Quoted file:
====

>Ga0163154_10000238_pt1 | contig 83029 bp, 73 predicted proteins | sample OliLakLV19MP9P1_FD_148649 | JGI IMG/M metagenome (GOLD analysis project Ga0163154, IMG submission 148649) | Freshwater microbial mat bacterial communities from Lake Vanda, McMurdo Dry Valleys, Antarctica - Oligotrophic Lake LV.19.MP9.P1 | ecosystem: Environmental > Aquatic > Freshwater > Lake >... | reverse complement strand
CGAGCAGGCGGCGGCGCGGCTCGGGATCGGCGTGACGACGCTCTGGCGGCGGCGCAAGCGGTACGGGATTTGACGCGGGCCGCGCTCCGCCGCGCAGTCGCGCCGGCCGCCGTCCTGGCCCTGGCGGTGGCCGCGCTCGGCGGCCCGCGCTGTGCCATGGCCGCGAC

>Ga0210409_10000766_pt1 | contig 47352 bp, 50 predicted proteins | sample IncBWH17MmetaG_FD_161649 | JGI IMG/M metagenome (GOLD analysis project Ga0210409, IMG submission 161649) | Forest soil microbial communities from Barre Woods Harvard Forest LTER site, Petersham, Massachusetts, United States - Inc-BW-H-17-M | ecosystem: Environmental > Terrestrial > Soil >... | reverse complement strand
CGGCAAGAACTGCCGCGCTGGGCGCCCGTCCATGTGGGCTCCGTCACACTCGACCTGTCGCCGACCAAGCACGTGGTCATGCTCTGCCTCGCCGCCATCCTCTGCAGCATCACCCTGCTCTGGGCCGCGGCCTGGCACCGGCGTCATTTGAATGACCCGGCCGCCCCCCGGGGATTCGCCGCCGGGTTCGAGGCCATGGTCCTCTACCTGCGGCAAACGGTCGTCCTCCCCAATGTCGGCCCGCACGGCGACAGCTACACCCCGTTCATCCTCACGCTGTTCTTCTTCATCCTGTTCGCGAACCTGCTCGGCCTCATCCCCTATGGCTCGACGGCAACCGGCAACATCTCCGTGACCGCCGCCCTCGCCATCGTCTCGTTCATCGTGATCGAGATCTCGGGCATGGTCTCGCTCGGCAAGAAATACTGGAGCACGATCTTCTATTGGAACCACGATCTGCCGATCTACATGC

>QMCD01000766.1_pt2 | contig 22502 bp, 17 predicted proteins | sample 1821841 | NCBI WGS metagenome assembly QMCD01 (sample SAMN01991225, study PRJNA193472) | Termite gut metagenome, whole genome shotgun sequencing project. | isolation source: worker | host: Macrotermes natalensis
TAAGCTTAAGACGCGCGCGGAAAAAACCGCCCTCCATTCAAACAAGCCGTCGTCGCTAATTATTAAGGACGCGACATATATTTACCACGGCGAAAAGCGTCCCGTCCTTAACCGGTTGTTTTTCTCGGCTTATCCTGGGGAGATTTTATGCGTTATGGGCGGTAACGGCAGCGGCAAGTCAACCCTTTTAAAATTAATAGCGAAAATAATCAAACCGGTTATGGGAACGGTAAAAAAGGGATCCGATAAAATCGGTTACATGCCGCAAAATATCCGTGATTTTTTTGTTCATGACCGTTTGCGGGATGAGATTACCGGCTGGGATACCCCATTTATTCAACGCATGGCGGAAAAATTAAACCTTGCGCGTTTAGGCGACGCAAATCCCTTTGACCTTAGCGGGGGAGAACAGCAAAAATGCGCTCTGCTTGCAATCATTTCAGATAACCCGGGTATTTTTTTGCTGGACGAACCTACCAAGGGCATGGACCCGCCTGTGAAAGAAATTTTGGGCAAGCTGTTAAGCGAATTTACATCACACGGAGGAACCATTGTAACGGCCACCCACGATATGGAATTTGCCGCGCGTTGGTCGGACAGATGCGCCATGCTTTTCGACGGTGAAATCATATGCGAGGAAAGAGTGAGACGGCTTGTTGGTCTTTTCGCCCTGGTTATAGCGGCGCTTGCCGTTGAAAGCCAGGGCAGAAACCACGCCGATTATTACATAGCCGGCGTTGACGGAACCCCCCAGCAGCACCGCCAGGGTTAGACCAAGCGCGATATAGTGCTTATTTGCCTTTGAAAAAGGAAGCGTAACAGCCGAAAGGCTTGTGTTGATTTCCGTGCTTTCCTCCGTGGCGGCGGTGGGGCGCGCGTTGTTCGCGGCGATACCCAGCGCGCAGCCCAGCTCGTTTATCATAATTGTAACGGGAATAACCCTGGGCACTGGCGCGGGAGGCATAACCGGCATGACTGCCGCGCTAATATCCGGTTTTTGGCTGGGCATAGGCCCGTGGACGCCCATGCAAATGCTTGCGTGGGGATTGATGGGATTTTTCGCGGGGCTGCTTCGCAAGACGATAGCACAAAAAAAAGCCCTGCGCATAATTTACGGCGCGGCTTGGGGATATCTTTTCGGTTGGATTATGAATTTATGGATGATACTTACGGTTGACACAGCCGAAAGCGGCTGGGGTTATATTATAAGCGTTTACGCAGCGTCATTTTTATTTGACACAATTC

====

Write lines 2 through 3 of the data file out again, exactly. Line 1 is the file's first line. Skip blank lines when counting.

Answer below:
CGAGCAGGCGGCGGCGCGGCTCGGGATCGGCGTGACGACGCTCTGGCGGCGGCGCAAGCGGTACGGGATTTGACGCGGGCCGCGCTCCGCCGCGCAGTCGCGCCGGCCGCCGTCCTGGCCCTGGCGGTGGCCGCGCTCGGCGGCCCGCGCTGTGCCATGGCCGCGAC

>Ga0210409_10000766_pt1 | contig 47352 bp, 50 predicted proteins | sample IncBWH17MmetaG_FD_161649 | JGI IMG/M metagenome (GOLD analysis project Ga0210409, IMG submission 161649) | Forest soil microbial communities from Barre Woods Harvard Forest LTER site, Petersham, Massachusetts, United States - Inc-BW-H-17-M | ecosystem: Environmental > Terrestrial > Soil >... | reverse complement strand